Nov. 7, 2012
During the last four weeks, VUCommodores.com profiled all four of Vanderbilt's most veteran men's basketball players: Kyle Fuller, Josh Henderson, Rod Odom and James Siakam. The interviews were all conducted before the start of practice and provide viewers with a closer look at the upbringing and personalities of each player on and off the court. To conclude the series, we feature junior guard Kyle Fuller.
Up Close: Henderson | Siakam | Odom
After playing in all 34 games as a freshman, Vanderbilt guard Kyle Fuller appeared destined for big things in his second season with the Commodores, but instead of breaking out, Fuller suffered through the proverbial sophomore slump.
The Moreno Valley, Calif., native played in just 18 games and averaged 0.9 points per game. Now as a junior, Fuller believes he is better prepared to take that next step forward in his career.
"I feel like every aspect of my game has improved, as in leadership, my shooting and dribbling ability, and as in maturing and growing up," Fuller said. "I feel like I've improved in almost every aspect I could have."
To make those improvements, Fuller put in an enormous number of hours in the gym this summer. After all that hard work, there is just one thing left to do.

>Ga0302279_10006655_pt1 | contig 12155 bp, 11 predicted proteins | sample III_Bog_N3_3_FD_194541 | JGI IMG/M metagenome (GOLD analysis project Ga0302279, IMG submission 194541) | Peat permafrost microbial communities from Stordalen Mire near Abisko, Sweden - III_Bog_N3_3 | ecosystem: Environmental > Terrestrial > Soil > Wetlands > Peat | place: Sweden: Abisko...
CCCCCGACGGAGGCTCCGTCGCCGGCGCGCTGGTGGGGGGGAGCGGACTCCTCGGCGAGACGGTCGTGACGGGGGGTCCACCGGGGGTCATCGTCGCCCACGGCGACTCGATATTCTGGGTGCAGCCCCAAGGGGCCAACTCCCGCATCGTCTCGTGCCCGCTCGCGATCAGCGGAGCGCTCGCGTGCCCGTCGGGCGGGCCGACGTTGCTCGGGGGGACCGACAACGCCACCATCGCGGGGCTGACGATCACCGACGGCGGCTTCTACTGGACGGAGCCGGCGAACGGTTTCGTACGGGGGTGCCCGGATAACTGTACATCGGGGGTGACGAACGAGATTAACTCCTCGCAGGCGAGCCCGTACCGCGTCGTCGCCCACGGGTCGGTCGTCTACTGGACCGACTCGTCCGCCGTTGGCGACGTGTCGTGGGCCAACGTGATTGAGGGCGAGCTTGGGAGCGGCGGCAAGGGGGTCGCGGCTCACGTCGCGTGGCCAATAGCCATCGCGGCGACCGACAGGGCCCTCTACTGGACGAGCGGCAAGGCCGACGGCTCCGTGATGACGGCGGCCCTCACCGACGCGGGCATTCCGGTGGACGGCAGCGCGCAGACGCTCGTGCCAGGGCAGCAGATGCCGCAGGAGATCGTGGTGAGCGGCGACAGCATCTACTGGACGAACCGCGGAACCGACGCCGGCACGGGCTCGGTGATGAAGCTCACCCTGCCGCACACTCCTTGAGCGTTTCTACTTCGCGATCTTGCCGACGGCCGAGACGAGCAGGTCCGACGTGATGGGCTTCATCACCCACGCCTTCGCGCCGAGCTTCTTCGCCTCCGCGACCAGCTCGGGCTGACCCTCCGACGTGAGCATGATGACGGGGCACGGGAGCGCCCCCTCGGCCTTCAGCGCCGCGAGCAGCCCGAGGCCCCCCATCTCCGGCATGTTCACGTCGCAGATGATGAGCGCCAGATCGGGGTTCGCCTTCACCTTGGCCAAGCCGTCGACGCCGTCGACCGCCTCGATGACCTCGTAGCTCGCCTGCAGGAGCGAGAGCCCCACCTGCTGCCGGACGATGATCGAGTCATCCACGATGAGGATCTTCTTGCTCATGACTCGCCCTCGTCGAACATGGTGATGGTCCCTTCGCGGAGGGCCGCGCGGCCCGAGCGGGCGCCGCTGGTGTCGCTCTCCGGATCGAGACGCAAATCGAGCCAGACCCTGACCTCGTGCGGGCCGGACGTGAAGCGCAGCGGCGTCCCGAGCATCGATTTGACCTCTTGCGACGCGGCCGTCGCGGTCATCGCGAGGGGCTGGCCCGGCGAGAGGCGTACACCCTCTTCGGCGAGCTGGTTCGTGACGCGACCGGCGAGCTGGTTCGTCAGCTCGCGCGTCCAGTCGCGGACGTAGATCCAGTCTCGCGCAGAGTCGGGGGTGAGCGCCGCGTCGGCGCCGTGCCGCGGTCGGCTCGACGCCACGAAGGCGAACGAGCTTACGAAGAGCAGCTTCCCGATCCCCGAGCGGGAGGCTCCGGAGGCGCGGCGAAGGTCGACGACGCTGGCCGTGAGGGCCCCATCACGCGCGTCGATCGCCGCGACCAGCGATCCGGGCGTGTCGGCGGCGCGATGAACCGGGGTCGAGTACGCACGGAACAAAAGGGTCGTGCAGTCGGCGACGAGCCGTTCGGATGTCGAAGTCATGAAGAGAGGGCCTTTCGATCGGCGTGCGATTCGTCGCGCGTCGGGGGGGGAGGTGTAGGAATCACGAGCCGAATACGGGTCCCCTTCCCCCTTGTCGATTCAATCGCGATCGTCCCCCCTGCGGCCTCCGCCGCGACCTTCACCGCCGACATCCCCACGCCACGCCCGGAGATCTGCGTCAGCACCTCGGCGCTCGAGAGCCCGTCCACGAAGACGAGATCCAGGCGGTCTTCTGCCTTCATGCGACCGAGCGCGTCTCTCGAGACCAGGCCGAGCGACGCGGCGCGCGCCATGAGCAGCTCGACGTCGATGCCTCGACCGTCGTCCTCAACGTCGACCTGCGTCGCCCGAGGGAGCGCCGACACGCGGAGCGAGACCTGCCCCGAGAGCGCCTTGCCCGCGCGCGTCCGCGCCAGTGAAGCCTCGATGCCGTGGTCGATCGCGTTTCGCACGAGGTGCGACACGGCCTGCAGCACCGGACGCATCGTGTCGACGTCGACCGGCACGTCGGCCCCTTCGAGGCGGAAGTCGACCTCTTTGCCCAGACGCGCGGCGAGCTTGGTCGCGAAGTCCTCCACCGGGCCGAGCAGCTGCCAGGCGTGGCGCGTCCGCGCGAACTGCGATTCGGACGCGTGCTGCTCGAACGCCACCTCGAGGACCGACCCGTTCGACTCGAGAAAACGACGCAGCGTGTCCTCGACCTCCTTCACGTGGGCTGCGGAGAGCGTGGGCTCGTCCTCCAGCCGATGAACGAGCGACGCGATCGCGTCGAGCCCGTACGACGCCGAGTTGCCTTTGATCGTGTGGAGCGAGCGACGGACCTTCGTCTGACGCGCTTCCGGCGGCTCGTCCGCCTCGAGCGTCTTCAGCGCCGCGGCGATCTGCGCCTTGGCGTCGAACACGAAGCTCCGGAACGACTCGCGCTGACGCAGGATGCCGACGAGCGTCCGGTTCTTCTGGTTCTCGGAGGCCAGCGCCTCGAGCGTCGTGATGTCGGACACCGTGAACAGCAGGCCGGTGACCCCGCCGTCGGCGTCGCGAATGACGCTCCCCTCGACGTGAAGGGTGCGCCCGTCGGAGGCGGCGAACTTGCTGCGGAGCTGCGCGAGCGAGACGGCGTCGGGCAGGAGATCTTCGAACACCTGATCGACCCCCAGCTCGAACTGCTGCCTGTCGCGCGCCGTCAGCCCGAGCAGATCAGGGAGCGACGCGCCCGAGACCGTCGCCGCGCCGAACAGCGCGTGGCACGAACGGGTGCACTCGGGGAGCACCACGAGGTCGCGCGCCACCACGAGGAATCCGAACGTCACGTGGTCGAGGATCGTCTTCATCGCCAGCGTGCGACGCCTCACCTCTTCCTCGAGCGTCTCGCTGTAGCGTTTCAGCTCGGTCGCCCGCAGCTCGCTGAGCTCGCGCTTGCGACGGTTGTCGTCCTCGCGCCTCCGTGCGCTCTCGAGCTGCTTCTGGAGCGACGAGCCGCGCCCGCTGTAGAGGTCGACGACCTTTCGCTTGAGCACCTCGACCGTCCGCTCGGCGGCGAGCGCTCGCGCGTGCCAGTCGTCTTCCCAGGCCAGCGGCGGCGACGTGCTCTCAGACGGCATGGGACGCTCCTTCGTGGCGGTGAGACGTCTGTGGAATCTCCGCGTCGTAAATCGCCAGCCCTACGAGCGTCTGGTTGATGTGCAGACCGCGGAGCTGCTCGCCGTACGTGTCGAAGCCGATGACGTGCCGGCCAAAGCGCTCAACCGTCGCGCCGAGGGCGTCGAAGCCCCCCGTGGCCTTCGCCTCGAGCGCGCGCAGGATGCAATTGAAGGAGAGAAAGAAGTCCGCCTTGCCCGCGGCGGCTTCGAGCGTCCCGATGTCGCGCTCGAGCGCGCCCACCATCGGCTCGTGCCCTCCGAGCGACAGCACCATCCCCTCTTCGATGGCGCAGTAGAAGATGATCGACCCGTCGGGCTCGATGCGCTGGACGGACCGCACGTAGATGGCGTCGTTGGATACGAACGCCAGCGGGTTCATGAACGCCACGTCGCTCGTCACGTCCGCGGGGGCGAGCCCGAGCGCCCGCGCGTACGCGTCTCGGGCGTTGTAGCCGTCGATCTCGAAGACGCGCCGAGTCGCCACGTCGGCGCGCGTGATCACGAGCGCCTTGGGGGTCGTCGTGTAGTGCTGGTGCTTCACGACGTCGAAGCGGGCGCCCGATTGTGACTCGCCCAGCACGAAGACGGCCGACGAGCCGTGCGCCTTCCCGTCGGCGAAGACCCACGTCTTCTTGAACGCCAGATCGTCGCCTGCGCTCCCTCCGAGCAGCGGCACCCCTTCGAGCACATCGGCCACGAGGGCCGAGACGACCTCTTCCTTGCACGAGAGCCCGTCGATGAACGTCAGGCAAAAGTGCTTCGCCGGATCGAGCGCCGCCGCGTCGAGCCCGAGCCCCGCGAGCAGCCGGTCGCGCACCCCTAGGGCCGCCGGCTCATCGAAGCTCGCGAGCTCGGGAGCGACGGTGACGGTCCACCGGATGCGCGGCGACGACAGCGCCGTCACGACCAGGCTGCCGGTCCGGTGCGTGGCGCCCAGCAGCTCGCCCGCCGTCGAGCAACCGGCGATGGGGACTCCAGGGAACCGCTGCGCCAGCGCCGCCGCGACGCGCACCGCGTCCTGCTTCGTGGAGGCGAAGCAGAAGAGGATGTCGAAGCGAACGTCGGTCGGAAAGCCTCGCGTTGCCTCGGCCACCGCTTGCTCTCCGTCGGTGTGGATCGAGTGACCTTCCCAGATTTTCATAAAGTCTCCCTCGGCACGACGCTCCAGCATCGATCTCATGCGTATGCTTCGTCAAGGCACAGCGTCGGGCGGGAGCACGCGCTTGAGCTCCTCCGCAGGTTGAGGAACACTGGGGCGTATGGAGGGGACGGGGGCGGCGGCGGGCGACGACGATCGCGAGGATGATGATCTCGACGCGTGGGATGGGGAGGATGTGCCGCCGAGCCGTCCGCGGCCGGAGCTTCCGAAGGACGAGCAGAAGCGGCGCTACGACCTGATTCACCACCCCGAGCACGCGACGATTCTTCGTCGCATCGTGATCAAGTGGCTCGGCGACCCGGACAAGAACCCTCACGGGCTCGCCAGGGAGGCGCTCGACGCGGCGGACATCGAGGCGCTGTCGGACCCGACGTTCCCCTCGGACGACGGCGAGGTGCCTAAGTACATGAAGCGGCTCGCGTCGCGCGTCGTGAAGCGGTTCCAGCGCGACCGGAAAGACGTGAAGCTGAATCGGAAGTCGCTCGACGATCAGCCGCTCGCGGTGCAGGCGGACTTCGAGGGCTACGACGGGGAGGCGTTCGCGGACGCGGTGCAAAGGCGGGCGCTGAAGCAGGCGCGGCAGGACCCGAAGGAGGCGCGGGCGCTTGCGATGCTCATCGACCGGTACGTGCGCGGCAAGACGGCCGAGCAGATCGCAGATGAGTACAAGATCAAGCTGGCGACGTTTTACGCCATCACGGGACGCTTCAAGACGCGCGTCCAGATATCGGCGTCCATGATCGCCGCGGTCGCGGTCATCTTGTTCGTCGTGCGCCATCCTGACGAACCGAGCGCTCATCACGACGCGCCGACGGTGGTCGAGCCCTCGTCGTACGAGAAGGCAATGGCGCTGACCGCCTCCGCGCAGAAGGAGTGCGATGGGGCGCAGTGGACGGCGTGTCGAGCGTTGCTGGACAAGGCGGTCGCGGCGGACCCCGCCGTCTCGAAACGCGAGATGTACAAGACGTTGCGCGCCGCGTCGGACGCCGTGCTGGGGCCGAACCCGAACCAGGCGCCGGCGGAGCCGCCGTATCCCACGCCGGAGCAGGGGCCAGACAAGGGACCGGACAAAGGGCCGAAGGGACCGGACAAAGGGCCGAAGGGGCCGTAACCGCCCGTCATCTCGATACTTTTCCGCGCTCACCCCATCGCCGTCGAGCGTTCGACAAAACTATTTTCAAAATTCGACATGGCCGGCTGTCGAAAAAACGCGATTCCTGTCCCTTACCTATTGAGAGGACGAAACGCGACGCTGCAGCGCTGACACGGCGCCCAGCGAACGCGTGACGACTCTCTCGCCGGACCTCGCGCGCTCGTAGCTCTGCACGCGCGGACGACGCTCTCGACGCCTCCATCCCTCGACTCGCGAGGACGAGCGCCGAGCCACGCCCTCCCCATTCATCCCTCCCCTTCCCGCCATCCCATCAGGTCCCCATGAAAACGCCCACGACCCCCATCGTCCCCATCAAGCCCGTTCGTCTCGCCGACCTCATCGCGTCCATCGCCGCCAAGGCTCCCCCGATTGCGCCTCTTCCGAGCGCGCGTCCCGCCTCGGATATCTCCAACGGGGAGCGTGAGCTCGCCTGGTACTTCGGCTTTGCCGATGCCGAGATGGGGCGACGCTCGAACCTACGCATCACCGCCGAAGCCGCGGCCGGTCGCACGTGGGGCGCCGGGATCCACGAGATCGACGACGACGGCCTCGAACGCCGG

"Perform," Fuller stated. "Perform when the lights are on, not just in practice and in workouts as I've been showing, but now it is time for the games to begin and I want to show everyone what I've been doing."
Fuller's offseason was filled with a lot of work, but even more grief. This summer, Fuller lost his father - Kyle Sr. - to lung cancer. Suddenly any on-the-court struggles seemed insignificant.
"My dad has always been a role model to me and now that he is gone, it hurts me," Fuller said. "He's always been there for me. He's always shown me the right path, even though I didn't like it he always stood there by my side."
Before his father's death, Fuller was motivated in basketball only by himself wanting to improve, but now he has a much greater reason for his drive to get better.
The day before his father died he asked Kyle Jr. to be the man of the house for his mother, Olga and younger brother, Khalil (16).
"My motivation is my brother," Fuller said. "I know that he is watching me and every move I make because my dad is not here. He really wants to see me succeed so he knows that he can. I feel like if I do that and I show him that I can succeed in this game and I'm going to show (him) that it is possible without daddy."
To learn more about Fuller, be sure to watch this video.
Also, read more about Kyle Fuller's hardship in a story featured in the October issue of Commodore Nation.